- Take the time to listen in order to understand, instead of solely for the purpose of trying to fix or respond.
- Your role as a physiotherapist is to be an educator, guide and facilitator of the individual’s own healing. You do not ‘fix’ people. Do what you can to cultivate this process and help promote self-empowerment and active participation in rehab.
- You will experience burnout. You will want to quit your career and pack it in. Take care of yourself and trust you’ll find ways to change that result in a more sustainable career and way of living. Know you’re not alone. Your experience ends up being a gift later on in your career to help others who experience the same. Keep a journal of your challenges, so you can later share and help others who will be feeling the same.
- Continue your yoga practice and don’t give up on your dream of integrating yoga into your physio career. You will figure it out with the support and guidance of some incredible mentors. Be patient and enjoy creating a way of how to integrate the two. Your story and journey ends up helping other physiotherapists who want to do the same! The joy is in the adventure.
- You won’t have to continue the tedious and painstaking process of photocopying articles from encyclopedias and journals at the medical library for information! Something called the World Wide Web will provide more ease for lit reviews and gathering information.
- Immediately set boundaries on how you use and interact with new technology such as these things called ‘email, ‘smart phones’, and ‘social media’. They become your addictions; although they can make life more convenient and bring lots of joy, they also are great time suckers, distractions, procrastination tools, and sources of anxiety. So if you can do something to nip this addictive behaviour in the butt before you fall into the trap, you might experience more peace in your life.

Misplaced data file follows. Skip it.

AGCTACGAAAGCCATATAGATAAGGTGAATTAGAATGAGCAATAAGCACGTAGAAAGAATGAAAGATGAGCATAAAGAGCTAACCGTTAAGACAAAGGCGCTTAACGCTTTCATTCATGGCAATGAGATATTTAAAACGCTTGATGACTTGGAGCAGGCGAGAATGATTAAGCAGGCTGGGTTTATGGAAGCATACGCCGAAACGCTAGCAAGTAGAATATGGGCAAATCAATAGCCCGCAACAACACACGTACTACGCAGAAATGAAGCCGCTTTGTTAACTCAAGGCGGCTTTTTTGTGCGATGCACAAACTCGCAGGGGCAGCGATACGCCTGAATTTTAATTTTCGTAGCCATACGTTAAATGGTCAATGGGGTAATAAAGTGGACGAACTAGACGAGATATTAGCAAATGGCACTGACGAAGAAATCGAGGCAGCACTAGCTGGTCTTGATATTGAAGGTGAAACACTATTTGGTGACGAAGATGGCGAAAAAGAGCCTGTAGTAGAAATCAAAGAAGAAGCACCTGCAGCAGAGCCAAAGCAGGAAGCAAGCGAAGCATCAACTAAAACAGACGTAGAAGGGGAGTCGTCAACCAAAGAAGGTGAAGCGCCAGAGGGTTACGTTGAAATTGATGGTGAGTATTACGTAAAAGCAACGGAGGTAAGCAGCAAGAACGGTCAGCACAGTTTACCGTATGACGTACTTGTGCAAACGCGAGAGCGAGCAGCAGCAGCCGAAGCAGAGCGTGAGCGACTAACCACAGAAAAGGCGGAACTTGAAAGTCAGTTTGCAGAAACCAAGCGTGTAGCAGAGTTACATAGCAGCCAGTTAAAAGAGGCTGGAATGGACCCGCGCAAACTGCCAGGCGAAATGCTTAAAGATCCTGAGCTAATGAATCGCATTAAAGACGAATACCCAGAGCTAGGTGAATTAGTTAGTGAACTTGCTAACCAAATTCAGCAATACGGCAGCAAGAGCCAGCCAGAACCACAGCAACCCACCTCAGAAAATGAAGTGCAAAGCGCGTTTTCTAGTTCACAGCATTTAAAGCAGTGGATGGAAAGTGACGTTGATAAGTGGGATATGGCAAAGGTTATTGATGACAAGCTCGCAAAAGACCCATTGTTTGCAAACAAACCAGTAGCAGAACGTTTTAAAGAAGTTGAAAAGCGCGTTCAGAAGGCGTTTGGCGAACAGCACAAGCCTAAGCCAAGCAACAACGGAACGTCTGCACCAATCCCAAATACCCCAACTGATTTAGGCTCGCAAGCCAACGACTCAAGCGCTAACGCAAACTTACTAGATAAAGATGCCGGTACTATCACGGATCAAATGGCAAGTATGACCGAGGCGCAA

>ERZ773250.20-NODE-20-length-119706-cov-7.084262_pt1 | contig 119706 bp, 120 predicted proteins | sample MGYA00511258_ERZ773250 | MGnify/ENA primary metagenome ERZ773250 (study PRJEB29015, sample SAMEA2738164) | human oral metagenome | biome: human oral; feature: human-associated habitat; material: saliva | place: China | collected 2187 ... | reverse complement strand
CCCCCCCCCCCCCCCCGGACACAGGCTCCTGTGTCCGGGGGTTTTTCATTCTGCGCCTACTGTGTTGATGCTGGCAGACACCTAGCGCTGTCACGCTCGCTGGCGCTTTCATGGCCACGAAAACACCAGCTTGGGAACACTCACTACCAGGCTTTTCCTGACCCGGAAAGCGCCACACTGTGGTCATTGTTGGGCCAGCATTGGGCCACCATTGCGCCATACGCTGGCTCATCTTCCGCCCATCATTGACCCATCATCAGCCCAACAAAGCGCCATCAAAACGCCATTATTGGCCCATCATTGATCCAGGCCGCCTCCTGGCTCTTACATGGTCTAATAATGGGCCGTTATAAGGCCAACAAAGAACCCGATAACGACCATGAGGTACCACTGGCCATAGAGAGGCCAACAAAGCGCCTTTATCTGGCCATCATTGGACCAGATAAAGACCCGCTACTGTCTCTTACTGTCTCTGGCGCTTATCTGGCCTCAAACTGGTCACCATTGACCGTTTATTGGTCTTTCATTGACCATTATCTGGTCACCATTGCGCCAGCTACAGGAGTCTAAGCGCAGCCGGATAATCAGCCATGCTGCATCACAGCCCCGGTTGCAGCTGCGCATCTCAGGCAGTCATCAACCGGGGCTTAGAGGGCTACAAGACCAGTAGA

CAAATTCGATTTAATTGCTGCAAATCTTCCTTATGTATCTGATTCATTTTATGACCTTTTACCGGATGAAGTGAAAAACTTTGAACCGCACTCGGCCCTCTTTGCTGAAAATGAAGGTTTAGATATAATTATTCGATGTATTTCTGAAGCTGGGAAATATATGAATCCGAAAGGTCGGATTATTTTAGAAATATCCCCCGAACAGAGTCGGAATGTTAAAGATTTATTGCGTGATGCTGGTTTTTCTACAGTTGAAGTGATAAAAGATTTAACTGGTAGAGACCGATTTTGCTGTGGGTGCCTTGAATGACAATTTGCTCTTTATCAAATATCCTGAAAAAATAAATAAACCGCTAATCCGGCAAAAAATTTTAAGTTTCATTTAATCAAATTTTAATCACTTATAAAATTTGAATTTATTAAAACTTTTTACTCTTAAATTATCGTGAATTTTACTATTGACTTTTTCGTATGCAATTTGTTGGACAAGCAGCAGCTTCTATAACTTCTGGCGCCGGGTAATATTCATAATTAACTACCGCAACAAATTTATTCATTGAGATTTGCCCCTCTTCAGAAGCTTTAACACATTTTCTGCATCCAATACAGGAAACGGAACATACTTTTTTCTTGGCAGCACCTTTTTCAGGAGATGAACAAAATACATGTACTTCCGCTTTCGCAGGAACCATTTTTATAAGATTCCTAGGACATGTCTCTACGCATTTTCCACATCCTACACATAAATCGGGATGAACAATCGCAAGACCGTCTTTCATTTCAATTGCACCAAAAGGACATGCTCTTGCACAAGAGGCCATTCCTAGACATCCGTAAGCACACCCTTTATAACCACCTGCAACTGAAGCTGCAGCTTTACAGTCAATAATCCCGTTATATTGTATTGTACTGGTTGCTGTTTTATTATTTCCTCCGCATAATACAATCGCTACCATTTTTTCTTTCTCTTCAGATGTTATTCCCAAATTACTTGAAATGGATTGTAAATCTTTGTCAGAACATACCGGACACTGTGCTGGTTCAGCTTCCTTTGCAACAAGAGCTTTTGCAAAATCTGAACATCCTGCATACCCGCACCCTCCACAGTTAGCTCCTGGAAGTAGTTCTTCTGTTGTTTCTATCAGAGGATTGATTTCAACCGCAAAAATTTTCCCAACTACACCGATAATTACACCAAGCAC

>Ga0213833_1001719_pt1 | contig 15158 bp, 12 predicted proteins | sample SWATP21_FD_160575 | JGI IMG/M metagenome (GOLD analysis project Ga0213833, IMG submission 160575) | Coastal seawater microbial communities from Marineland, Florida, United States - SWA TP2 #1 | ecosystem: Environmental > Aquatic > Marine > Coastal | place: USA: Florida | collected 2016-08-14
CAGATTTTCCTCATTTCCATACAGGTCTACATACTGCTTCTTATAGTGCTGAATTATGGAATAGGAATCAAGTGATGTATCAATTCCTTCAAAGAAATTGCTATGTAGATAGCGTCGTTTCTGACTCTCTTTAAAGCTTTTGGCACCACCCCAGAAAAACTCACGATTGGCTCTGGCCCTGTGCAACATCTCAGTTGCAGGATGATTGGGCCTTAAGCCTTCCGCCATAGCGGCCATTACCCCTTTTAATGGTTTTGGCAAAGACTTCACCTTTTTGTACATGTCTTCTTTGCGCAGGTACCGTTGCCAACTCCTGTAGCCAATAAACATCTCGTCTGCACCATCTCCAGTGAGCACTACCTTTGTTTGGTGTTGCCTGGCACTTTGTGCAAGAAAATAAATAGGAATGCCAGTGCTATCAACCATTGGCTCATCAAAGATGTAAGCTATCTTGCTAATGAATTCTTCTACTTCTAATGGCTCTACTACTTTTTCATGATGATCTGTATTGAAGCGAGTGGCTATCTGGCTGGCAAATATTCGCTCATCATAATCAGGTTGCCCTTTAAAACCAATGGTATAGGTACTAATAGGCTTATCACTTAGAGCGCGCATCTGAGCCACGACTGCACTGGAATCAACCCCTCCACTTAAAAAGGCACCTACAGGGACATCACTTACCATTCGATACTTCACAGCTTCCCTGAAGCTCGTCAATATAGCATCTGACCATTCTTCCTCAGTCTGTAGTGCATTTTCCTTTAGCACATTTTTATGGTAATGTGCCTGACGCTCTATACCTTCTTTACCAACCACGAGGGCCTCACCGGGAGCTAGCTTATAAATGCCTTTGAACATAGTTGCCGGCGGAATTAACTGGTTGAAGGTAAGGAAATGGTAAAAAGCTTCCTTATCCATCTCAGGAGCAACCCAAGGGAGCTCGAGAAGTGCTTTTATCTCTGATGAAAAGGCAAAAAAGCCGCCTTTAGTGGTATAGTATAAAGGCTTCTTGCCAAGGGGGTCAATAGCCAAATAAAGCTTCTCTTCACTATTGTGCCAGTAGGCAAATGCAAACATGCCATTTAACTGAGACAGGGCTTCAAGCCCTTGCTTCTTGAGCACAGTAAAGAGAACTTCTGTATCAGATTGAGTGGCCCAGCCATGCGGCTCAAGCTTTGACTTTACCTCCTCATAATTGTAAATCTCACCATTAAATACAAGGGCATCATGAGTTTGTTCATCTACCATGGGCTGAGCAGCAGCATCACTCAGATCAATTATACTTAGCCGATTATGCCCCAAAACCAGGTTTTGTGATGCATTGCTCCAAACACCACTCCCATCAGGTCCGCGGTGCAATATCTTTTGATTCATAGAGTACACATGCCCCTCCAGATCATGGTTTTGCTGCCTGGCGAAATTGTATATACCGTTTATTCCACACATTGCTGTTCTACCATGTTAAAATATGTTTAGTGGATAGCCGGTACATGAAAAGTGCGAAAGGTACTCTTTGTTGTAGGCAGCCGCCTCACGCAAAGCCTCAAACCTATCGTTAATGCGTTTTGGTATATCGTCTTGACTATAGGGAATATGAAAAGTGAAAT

- You will achieve some of the goals you set, and some you won’t. However, some incredible things will happen you would never have imagined in your wildest dreams. Stay true to your passions, know your intentions, always do your best, and stay connected to what you feel is authentically you --- and observe how things unfold.
- Continue to practice and deepen your knowledge of yoga. You will learn a great deal from it that helps you in all aspects of life.
- At any given moment, be present and give that moment your full attention.
- Spend quality time with those you truly love. That’s what is most important in life.
- Do your best to act from a place of love, especially when it’s not easy to do so.
- Trust that you’re right where you need to be.
3. What's something you recently learned that you're really excited to implement?
4. Why did you decide to join the Embodia Academy instructor community?
Embodia is professional, organized, flexible, accessible and extremely easy to work with. I am humbled and honoured to be part of such an incredible community.
Shelly Prosko, PT, C-IAYT, CPI
Shelly is a physiotherapist, yoga therapist, educator and pioneer of PhysioYoga with over 20 years of experience integrating yoga into rehabilitation with a focus on helping people suffering from chronic or persistent pain, pelvic health conditions and professional burnout. She guest lectures at yoga and physiotherapy programs, presents at yoga therapy and medical conferences globally, provides mentorship to health providers, offers onsite and online continuing education courses for yoga and health professionals and is a Pain Care U Yoga Trainer. She maintains a clinical practice in Sylvan Lake, Canada and believes that cultivating meaningful connections, compassion and joy can be powerful contributors to recovery and well-being. Shelly is co-editor of the book Yoga and Science in Pain Care: Treating the Person in Pain.
Please visit www.physioyoga.ca to learn more